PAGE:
“At the time, it was a new newspaper. I remember when the first issue came out, there was so much excitement when she brought it home and seeing her byline and her photograph,” Kwan says from his home in Los Angeles. “I am very thankful that I came from a highly creative family where the arts and being creative was appreciated. My mother is a pianist, and has taught for more than 50 years. She’s 81 now. During the pandemic, she learned how to teach on FaceTime.”
I spoke to Kwan ahead of his Asian Hall of Fame conversation taking place Thursday with his cousin, “Flower Drum Song” star and Golden Globe winner Nancy Kwan, and actor Julia Nickson.
Even in the short time Kwan has been in Hollywood, he says the industry appears to be embracing more AAPI representation and storytelling. “I think ‘Crazy Rich Asians’ was really a turning point. Not in any way trying to pat myself on the back at all, but that was a movement. It was something that happened because of so many amazing people — Jon Chu, Nina Jacobson and Warner Bros. and all the amazing actors,” he says. “There so much more interest in receptivity now toward projects that really highlight more diverse stories. I’ve truly been a beneficiary of that. There’s interest in stuff that I do.”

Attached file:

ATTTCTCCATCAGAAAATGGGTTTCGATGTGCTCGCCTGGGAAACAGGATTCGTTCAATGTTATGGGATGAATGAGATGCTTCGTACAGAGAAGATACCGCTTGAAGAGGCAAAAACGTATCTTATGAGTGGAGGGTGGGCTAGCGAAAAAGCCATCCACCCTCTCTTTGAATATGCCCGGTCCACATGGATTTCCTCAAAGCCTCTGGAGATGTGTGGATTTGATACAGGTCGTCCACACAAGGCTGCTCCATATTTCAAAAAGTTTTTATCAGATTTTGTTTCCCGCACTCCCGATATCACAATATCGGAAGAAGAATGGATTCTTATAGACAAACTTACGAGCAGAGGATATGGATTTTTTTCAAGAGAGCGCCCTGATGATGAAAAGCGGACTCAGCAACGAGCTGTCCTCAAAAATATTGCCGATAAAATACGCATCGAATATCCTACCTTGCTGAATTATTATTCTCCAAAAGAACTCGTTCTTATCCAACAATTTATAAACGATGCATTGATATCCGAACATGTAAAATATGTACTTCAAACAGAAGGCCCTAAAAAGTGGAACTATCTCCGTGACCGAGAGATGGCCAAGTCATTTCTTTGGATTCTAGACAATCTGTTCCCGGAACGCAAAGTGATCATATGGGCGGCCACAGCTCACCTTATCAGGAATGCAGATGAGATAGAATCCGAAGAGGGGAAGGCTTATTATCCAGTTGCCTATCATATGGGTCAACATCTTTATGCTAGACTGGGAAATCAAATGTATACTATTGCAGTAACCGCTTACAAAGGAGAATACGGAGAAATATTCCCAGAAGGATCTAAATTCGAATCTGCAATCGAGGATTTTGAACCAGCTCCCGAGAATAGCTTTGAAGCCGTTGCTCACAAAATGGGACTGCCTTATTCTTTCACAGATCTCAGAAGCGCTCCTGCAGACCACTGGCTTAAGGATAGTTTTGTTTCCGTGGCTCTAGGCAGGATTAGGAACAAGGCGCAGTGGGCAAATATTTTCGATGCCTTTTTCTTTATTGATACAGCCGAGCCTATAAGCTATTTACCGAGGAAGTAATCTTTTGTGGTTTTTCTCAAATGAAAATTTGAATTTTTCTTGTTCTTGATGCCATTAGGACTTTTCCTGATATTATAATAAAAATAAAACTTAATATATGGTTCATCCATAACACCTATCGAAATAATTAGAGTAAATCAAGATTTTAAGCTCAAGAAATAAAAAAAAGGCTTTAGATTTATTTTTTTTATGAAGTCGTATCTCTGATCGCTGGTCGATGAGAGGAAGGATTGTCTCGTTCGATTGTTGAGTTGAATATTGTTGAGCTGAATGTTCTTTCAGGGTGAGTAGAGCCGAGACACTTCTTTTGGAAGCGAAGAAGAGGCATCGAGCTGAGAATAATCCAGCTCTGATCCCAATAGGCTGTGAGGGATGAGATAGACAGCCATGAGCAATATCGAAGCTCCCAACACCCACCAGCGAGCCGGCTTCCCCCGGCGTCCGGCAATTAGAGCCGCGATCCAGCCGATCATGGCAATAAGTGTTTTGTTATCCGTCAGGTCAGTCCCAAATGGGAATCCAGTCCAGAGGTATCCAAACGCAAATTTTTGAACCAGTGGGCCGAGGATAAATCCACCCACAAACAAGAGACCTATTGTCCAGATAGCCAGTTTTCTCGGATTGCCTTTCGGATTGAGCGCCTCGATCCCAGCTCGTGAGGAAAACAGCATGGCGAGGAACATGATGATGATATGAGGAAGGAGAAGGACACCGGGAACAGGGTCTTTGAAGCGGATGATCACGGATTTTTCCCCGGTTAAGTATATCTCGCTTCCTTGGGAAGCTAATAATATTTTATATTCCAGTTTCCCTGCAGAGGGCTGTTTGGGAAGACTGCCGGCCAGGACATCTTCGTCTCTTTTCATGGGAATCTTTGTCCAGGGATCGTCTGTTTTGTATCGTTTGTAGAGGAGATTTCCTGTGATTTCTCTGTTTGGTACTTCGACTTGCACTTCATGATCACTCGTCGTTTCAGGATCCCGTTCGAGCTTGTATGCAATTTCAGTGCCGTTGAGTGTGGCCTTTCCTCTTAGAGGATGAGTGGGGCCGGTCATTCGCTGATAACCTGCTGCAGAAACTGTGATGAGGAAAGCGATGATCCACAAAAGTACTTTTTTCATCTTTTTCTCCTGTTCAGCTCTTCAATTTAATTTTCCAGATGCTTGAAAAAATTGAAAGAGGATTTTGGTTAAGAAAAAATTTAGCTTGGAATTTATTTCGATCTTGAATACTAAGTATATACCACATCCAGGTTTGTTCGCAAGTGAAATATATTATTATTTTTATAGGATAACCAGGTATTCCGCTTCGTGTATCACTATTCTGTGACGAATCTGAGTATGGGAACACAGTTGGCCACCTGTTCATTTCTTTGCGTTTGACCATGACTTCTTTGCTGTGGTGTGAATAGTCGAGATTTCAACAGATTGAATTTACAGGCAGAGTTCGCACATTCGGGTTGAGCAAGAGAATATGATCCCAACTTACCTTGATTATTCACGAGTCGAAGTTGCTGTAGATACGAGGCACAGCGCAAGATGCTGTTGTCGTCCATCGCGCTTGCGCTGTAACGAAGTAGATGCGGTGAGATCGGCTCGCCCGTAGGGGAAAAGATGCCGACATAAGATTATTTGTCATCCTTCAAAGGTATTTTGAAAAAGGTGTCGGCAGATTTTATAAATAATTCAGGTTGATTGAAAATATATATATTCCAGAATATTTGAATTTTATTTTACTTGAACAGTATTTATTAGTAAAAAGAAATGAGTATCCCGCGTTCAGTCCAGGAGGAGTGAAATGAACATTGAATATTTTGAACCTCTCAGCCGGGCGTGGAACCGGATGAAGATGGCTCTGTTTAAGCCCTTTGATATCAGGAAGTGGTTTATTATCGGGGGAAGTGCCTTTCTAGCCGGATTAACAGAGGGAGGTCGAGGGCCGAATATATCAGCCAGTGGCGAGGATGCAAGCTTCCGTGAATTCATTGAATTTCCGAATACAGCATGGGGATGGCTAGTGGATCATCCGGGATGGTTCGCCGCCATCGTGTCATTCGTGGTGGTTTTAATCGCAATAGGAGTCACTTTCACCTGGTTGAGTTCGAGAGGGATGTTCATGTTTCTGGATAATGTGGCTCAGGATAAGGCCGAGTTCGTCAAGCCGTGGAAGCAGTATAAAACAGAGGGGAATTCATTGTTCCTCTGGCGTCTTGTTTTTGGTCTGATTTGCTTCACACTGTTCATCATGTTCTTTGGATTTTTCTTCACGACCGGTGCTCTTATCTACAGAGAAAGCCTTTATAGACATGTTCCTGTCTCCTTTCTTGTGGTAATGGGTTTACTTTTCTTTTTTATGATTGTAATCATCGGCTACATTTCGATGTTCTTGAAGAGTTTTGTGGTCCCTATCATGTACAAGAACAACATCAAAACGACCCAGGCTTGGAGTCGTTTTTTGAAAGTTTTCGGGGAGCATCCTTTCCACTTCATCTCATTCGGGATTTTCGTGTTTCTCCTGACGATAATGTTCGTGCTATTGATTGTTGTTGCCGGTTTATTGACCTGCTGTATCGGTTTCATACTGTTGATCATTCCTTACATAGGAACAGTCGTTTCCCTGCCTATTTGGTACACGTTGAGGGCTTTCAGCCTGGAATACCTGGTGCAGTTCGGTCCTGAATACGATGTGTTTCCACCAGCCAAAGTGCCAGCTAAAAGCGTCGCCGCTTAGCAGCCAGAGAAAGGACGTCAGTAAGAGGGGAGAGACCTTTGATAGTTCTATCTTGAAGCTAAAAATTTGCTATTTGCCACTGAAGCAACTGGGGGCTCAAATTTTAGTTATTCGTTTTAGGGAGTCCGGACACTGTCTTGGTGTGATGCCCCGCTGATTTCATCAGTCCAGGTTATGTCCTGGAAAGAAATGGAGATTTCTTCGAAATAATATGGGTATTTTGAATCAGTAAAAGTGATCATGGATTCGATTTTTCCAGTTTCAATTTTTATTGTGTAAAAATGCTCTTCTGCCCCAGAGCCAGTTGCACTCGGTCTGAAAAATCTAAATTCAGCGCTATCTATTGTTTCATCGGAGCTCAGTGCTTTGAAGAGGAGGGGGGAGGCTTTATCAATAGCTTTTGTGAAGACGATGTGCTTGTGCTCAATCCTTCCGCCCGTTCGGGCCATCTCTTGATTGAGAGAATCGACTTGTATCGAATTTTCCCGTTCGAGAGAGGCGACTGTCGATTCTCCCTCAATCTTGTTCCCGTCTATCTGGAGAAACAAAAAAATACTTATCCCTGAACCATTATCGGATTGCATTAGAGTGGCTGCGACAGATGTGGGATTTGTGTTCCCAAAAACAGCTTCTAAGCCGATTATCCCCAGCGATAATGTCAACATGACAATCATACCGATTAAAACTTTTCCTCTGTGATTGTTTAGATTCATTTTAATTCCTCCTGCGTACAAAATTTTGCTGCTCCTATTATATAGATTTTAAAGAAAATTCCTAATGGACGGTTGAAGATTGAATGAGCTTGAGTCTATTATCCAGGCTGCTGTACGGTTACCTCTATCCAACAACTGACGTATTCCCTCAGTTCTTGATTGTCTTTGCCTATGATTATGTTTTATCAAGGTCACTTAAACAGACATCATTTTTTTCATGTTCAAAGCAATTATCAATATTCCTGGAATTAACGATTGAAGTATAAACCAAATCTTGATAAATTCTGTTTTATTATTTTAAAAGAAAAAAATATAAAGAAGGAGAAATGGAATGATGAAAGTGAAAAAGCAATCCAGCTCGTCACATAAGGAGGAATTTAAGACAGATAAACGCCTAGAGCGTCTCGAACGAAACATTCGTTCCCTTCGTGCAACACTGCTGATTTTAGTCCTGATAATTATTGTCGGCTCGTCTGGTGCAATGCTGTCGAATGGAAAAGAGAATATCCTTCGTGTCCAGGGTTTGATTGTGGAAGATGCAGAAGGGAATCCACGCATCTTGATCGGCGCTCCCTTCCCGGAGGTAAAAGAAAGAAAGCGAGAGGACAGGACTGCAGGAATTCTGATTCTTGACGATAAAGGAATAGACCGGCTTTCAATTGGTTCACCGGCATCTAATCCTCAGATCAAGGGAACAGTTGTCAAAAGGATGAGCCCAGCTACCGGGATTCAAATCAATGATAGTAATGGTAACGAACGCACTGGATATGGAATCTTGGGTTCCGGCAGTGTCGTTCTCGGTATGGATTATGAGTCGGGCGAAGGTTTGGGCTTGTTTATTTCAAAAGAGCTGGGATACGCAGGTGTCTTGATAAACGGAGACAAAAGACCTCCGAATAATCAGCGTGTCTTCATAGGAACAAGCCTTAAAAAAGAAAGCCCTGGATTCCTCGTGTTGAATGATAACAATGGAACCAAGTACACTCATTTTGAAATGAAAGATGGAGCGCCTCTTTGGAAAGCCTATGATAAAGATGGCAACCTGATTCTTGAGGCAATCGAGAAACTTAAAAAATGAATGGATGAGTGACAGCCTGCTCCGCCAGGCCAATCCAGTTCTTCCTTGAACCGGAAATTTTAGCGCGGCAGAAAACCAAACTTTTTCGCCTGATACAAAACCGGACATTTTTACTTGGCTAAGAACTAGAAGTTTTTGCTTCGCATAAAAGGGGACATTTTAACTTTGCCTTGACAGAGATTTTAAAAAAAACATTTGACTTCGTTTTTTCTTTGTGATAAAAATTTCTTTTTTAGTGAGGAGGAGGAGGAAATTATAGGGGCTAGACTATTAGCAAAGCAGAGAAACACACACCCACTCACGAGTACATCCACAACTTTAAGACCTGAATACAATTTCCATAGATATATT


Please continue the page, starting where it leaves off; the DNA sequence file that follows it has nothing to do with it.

Sony and SK Global are currently developing the film adaptation of his latest novel “Sex & Vanity.” And, of course, there are two more “Crazy Rich Asians” films to be made. “They’re deep in development,” he says of the “CRA” movies. “I think because of the success of the movie we really really wanted to get the sequel right. I think the goal is like, ‘This needs to be ‘The Godfather 2.” It needs to be as good, if not better than the first.”
In other words, the pressure is on. “We are one of those unicorn movies so there will be a lot of pressure to not disappoint the fans and to perform really well,” Kwan says. “I can’t wait till there are so many more movies like this that the pressure will be off us.”
For more on the Asian Hall of Fame conversation, go to asianhalloffame.org.